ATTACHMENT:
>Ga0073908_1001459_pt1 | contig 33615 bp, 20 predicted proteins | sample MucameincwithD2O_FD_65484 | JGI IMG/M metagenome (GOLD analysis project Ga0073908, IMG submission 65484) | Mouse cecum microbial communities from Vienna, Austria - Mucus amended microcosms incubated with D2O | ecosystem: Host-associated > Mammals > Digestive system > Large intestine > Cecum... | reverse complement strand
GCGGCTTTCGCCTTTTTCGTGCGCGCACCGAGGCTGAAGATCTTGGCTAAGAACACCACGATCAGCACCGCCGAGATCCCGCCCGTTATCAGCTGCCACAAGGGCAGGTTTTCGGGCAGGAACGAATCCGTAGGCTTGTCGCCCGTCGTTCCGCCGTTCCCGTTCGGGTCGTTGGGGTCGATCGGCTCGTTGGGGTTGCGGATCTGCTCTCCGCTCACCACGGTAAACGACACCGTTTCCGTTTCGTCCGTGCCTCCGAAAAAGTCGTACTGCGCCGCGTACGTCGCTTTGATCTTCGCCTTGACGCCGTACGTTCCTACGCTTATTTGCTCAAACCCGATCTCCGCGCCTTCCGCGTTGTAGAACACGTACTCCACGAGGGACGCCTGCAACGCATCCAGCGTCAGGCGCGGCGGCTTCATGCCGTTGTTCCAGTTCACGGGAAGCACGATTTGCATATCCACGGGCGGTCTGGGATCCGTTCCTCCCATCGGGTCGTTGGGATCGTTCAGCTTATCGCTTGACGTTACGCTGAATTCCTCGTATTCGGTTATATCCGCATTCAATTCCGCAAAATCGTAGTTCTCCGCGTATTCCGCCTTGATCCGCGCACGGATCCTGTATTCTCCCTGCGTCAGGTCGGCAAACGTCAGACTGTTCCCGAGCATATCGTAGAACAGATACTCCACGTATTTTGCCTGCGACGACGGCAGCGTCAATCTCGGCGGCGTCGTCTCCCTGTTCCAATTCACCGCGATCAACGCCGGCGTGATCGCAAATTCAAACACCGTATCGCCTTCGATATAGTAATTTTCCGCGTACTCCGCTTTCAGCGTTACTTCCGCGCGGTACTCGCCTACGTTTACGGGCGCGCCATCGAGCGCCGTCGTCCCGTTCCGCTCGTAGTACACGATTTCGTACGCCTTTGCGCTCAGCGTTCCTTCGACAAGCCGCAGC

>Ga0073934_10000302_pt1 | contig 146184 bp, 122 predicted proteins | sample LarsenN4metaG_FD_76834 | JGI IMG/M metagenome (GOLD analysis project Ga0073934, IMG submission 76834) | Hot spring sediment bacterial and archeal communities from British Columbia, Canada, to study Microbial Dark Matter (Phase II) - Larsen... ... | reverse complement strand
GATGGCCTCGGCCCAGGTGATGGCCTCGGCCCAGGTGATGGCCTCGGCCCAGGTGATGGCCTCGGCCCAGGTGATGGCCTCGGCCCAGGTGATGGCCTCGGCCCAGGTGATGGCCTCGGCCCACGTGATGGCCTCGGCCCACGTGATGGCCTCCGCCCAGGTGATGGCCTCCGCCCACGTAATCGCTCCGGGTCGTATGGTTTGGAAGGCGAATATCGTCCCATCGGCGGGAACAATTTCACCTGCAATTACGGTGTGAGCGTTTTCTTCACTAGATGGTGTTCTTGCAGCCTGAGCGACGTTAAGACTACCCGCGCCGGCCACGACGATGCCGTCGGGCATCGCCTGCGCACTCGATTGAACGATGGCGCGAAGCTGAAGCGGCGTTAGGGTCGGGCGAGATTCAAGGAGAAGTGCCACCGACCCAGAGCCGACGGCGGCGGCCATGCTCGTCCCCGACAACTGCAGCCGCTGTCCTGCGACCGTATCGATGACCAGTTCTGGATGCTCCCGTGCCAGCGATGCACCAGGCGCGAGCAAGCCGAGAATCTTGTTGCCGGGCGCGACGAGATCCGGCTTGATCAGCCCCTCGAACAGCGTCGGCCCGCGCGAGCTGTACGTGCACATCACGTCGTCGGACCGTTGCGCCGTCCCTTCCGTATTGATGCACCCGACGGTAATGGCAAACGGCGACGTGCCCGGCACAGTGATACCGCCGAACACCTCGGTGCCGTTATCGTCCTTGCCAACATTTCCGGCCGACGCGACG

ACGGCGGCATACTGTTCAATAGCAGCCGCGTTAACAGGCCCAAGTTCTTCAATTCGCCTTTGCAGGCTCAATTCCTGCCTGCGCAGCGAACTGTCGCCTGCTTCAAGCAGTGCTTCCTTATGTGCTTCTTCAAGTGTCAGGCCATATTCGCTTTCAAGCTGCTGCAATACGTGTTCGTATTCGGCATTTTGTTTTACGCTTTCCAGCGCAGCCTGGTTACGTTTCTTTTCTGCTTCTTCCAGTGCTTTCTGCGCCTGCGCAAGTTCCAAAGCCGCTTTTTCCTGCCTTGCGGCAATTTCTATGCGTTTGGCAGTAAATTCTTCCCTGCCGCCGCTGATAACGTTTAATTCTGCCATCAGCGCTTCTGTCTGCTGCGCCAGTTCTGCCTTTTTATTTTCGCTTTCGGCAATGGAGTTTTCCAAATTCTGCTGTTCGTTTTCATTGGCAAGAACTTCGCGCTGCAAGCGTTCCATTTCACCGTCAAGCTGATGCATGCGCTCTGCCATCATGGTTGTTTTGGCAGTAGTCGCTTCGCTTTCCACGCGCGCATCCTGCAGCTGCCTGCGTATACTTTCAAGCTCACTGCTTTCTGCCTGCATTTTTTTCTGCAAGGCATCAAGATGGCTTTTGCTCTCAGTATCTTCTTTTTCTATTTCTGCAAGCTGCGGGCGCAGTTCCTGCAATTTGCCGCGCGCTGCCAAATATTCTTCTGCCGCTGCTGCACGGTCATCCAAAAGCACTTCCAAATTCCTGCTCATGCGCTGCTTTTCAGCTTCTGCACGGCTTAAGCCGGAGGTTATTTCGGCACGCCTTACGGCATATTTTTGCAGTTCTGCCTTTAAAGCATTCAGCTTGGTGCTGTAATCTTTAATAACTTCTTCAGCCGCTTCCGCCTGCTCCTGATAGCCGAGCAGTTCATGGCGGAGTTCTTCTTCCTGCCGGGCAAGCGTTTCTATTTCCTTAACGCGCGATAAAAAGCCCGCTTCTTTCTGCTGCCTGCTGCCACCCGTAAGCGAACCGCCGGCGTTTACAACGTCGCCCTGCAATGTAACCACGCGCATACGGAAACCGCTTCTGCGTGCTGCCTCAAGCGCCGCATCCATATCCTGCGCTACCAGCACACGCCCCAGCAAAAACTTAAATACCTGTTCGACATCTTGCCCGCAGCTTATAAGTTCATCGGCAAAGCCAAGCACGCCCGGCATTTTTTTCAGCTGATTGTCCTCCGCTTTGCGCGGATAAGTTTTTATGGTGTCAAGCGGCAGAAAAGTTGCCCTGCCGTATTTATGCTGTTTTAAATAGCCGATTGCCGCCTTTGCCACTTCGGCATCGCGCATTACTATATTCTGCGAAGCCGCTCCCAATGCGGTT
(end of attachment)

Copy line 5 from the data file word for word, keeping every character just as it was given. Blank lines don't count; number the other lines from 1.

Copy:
ACGGCGGCATACTGTTCAATAGCAGCCGCGTTAACAGGCCCAAGTTCTTCAATTCGCCTTTGCAGGCTCAATTCCTGCCTGCGCAGCGAACTGTCGCCTGCTTCAAGCAGTGCTTCCTTATGTGCTTCTTCAAGTGTCAGGCCATATTCGCTTTCAAGCTGCTGCAATACGTGTTCGTATTCGGCATTTTGTTTTACGCTTTCCAGCGCAGCCTGGTTACGTTTCTTTTCTGCTTCTTCCAGTGCTTTCTGCGCCTGCGCAAGTTCCAAAGCCGCTTTTTCCTGCCTTGCGGCAATTTCTATGCGTTTGGCAGTAAATTCTTCCCTGCCGCCGCTGATAACGTTTAATTCTGCCATCAGCGCTTCTGTCTGCTGCGCCAGTTCTGCCTTTTTATTTTCGCTTTCGGCAATGGAGTTTTCCAAATTCTGCTGTTCGTTTTCATTGGCAAGAACTTCGCGCTGCAAGCGTTCCATTTCACCGTCAAGCTGATGCATGCGCTCTGCCATCATGGTTGTTTTGGCAGTAGTCGCTTCGCTTTCCACGCGCGCATCCTGCAGCTGCCTGCGTATACTTTCAAGCTCACTGCTTTCTGCCTGCATTTTTTTCTGCAAGGCATCAAGATGGCTTTTGCTCTCAGTATCTTCTTTTTCTATTTCTGCAAGCTGCGGGCGCAGTTCCTGCAATTTGCCGCGCGCTGCCAAATATTCTTCTGCCGCTGCTGCACGGTCATCCAAAAGCACTTCCAAATTCCTGCTCATGCGCTGCTTTTCAGCTTCTGCACGGCTTAAGCCGGAGGTTATTTCGGCACGCCTTACGGCATATTTTTGCAGTTCTGCCTTTAAAGCATTCAGCTTGGTGCTGTAATCTTTAATAACTTCTTCAGCCGCTTCCGCCTGCTCCTGATAGCCGAGCAGTTCATGGCGGAGTTCTTCTTCCTGCCGGGCAAGCGTTTCTATTTCCTTAACGCGCGATAAAAAGCCCGCTTCTTTCTGCTGCCTGCTGCCACCCGTAAGCGAACCGCCGGCGTTTACAACGTCGCCCTGCAATGTAACCACGCGCATACGGAAACCGCTTCTGCGTGCTGCCTCAAGCGCCGCATCCATATCCTGCGCTACCAGCACACGCCCCAGCAAAAACTTAAATACCTGTTCGACATCTTGCCCGCAGCTTATAAGTTCATCGGCAAAGCCAAGCACGCCCGGCATTTTTTTCAGCTGATTGTCCTCCGCTTTGCGCGGATAAGTTTTTATGGTGTCAAGCGGCAGAAAAGTTGCCCTGCCGTATTTATGCTGTTTTAAATAGCCGATTGCCGCCTTTGCCACTTCGGCATCGCGCATTACTATATTCTGCGAAGCCGCTCCCAATGCGGTT